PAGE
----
Q. As of last week, I am retired. I am single, 73, and got a late start saving for retirement. I did not work until I was 41, helped my two children through college (now married and supporting themselves). This left me with very little money. I did not have a high-paying job--- or one that had any type of 401(k) or pension--- until 1994.
I have a townhouse worth about $150,000 with a 15-year loan of $50,000 at 5.85 percent. I own a recent-model car. I’ll have a pension of $1,000 a month and Social Security of $2,100 a month. I also have about $100,000 in retirement plans, most of it in cash, and $13,000 in checking account cash.
I would like to pay off my townhouse with my 401(k). Should I? Or should I wait until January 2010, when my income will be lower for tax purposes?
I can easily live off Social Security and my pension if I do not have a mortgage payment. But if I have to, I can survive until January 2010 with a mortgage payment. Also, upon retirement I will have very little life insurance. Do I need to purchase more? I plan to have Medicare and an AARP program for medical insurance coverage and prescriptions (which I estimate to be about $285 a month). I plan to keep the dental insurance the firm is offering, which is $47 monthly, with $2,500 of coverage for a year. I know I need more money for retirement, but that's all I have. ---E.H., by email from Houston, TX
A. If you were someone in her late 50s or early 60s, many would suggest keeping the mortgage as a hedge against future inflation. With government deficits ballooning, it's pretty easy to imagine paying off today's debts with dollars of much lower purchasing power.
But at 73 it's better to go with what you know today. Paying off the mortgage will reduce your monthly expenses significantly. As a practical matter, it will be better to pay it off over two, possibly three, years because every payoff dollar taken from your 401(k) will be added to your taxable income. That, in turn, may trigger taxation of Social Security benefits, move you into a higher tax bracket, or both. So see an accountant before you start taking big chunks out of that retirement account.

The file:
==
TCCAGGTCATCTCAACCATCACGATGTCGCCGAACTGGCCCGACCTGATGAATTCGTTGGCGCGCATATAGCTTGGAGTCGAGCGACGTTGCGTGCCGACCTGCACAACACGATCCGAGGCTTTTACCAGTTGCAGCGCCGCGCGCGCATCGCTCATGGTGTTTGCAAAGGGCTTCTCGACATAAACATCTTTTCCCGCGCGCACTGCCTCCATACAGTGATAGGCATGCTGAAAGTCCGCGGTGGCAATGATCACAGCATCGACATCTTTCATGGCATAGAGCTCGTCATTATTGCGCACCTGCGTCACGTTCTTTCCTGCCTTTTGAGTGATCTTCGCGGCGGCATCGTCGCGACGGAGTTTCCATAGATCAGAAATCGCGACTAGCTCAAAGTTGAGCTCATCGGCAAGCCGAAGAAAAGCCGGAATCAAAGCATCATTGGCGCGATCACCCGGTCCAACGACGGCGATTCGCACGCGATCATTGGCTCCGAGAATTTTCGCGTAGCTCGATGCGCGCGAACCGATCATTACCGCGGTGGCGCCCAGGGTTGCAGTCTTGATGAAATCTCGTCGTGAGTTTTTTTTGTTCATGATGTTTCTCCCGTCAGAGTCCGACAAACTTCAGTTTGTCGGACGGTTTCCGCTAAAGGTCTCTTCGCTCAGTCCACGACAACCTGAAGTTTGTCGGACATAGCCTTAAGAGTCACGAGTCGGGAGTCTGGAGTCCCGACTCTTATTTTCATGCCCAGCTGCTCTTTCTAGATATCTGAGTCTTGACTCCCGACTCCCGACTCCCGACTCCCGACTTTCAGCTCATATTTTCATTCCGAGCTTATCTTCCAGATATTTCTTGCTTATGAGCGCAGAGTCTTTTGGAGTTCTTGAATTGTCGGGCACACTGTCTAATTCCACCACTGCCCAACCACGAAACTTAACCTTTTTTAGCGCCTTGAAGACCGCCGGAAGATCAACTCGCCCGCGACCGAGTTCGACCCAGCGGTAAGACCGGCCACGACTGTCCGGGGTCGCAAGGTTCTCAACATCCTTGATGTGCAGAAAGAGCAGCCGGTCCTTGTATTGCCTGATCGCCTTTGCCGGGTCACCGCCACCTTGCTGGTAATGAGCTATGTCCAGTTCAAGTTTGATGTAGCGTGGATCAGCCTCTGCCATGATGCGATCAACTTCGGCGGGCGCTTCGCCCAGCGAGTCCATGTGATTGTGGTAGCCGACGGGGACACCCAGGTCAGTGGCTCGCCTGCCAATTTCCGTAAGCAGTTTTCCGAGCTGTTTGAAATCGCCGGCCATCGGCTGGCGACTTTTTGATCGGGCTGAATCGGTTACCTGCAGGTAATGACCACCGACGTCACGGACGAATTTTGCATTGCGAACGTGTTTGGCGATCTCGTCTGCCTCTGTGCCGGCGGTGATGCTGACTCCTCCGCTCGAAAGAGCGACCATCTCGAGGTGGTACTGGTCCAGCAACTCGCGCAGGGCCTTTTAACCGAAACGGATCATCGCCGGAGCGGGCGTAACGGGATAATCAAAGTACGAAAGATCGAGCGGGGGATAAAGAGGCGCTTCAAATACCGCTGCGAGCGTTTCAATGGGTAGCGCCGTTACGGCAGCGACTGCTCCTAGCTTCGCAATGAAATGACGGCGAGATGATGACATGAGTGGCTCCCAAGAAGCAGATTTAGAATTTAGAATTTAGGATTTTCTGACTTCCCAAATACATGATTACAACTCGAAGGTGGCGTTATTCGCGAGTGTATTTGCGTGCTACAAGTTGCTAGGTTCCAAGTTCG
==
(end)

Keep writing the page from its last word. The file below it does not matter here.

But when the mortgage is paid off you will still have about $60,000 in savings. That’s nearly two years of retirement income. This will help you deal with expenses that may exceed your retirement income.
If you know what your income is and have no debt, you can then focus on how you spend your money. You--- and millions of other Americans--- can be more productive and resourceful than any business or government institution in making decisions that will make your dollars go further.
You also have another long-term option, which is to sell your home and use the equity as either a source of rent money or as a payment for living in a retirement community when you are older.
As a single person, you don't need life insurance.
Q. Does a pension check constitute earned income? I was caught in a downsizing at my workplace in 2004 and was offered an early buyout option. It included a payment of estimated Social Security along with my pension check. That extra Social Security bridge payment will end this year, as I will turn 62 in September. The total payment I received last year and reported to IRS was $43,580 --- my pension check plus the Social Security bridge payment. My “earnings” this year would be about the same, until that Social Security estimated check stops in September. Does that mean if I file for Social Security benefits this year I would lose the Social Security benefits filed for since my reported “earnings” were over $42,480? ---J. M., by email from Grand Prairie, Texas
A. No. Your pension check and bridge money are not considered wage income, and employment taxes are not deducted from it. As a consequence, it has no impact on the reduction of Social Security benefits that can occur between age 62 and full retirement age, if you work. That’s the good news.
The pension check, however, will be included in the income that is used to calculate the portion of your Social Security income that will be subject to federal income taxes.